In a study at the University of British Columbia in 2009 [7] people were put in rooms of different colours and asked to perform a series of tasks. People in the blue space performed worse on short-term memory tasks, while doing much better when tasked with creative assignments requiring imagination. According to scientists the colour blue triggers associations with the sky and ocean. Recalling a beach experience acts as a mental relaxation exercise making us more aware of possibilities afforded by our own imagination.

When test subjects were put in a room the colour of blood they were much better at skills that required accuracy and attention to detail, such as recalling numbers from short-term memory or identifying spelling mistakes. Scientists say this is because people associate red with danger, making us much more alert and aware.

Filmmakers have long taken advantage of color to impact emotions. Color grading and the creative use of lighting is used to change the emotional tone of a scene to support the story and characters. While the choice of colours in a virtual scene can’t always be changed, we can use color grading to change the overall tone and color of a scene in post and modify its emotional tone. Current popular real-time engines have post-processing effects to allow designers of virtual environments the same tools as filmmakers to impact the emotions of the users by manipulating lights and color alone. A sense of serenity and calm can be created using soft, even, and warm lighting from openings and skylights while a predominately dark, high contrast scene with in a cooler color will give a feeling of uneasiness and tension.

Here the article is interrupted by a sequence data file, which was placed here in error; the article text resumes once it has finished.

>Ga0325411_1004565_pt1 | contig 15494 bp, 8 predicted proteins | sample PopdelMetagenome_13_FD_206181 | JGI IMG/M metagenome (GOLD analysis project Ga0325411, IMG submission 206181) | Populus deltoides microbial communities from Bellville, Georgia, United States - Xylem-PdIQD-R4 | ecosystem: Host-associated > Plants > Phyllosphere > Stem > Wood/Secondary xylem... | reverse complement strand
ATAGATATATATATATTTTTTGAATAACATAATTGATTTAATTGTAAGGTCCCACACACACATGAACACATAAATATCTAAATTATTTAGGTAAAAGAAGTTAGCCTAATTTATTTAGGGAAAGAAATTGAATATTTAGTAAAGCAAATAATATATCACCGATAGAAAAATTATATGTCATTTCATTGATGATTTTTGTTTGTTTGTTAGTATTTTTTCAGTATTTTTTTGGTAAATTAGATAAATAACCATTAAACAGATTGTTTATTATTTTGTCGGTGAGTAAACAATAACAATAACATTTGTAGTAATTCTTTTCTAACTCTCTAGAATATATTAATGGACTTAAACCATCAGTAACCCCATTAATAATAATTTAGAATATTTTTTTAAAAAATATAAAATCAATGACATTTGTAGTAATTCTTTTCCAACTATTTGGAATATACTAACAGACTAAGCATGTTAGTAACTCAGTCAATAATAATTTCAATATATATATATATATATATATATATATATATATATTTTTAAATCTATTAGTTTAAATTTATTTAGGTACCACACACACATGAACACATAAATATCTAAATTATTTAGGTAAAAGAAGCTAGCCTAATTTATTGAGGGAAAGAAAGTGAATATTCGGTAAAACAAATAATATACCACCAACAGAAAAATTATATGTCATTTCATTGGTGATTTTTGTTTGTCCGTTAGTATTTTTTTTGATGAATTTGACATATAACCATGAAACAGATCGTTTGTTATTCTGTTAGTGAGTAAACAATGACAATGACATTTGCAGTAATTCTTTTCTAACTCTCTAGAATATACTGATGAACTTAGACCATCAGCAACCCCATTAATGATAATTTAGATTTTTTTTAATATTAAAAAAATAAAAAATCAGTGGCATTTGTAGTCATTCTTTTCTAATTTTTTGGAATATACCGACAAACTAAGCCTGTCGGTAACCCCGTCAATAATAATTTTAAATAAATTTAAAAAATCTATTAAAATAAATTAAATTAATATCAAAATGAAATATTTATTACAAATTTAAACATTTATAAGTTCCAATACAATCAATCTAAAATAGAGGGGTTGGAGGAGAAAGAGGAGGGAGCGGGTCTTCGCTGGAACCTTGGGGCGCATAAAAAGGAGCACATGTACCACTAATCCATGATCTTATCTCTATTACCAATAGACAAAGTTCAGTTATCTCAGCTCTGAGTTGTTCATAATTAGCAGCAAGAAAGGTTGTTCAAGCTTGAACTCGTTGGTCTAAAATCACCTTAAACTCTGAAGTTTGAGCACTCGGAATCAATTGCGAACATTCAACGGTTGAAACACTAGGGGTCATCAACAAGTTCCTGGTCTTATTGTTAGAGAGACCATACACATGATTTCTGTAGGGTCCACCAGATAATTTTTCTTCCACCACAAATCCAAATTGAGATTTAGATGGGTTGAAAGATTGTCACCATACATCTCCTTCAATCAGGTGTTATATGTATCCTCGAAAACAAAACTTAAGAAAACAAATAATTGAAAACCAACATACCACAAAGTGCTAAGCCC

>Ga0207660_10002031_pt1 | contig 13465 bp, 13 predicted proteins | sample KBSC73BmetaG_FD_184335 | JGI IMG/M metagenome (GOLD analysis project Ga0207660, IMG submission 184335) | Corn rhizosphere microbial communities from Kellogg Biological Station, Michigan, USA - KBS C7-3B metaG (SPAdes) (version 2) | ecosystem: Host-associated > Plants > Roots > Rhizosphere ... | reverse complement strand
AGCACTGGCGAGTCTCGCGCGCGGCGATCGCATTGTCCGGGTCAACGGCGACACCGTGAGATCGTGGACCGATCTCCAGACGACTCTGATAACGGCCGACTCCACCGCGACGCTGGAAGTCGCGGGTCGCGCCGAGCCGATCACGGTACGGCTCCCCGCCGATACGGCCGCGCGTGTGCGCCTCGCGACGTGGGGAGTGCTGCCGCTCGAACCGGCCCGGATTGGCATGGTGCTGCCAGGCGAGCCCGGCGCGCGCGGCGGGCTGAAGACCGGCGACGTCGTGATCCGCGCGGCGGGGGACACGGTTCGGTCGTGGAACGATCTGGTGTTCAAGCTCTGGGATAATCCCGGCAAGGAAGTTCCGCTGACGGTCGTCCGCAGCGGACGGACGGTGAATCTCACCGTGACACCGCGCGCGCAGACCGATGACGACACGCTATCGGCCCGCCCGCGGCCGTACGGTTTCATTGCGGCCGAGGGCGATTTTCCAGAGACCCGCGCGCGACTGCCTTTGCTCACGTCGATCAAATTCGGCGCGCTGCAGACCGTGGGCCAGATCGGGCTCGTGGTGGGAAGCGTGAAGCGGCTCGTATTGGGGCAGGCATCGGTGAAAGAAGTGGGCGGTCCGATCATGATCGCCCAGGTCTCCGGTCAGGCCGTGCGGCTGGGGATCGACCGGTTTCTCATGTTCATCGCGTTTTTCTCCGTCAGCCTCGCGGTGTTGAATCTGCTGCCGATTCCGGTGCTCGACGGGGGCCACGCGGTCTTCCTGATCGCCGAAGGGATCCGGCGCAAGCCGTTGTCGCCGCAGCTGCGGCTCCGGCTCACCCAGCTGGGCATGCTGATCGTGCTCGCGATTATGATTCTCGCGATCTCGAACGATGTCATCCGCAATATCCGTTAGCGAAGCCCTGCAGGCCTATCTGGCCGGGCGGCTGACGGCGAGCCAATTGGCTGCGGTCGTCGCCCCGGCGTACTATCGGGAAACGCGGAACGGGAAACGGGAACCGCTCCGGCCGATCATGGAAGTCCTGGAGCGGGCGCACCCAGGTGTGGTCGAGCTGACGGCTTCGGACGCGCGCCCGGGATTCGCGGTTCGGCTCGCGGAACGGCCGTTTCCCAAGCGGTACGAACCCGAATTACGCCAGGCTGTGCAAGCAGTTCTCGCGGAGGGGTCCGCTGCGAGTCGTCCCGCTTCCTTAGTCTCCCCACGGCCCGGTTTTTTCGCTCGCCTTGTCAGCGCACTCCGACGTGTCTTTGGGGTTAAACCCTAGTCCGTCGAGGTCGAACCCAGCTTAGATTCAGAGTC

When designing a virtual space, identifying the proper cultural signifiers as well as materials and virtual construction methods for a design will help build a proper story space. In theatre and film, in particular in sci-fi and fantasy, production design is a key tool used to support characters and narrative. This is environmental storytelling and it is even more powerful in VR, since the user in many cases can linger and even pick up and examine objects. Every prop, artwork, and piece of furniture put into a scene should therefore support the narrative of the space or it risks telling a different story.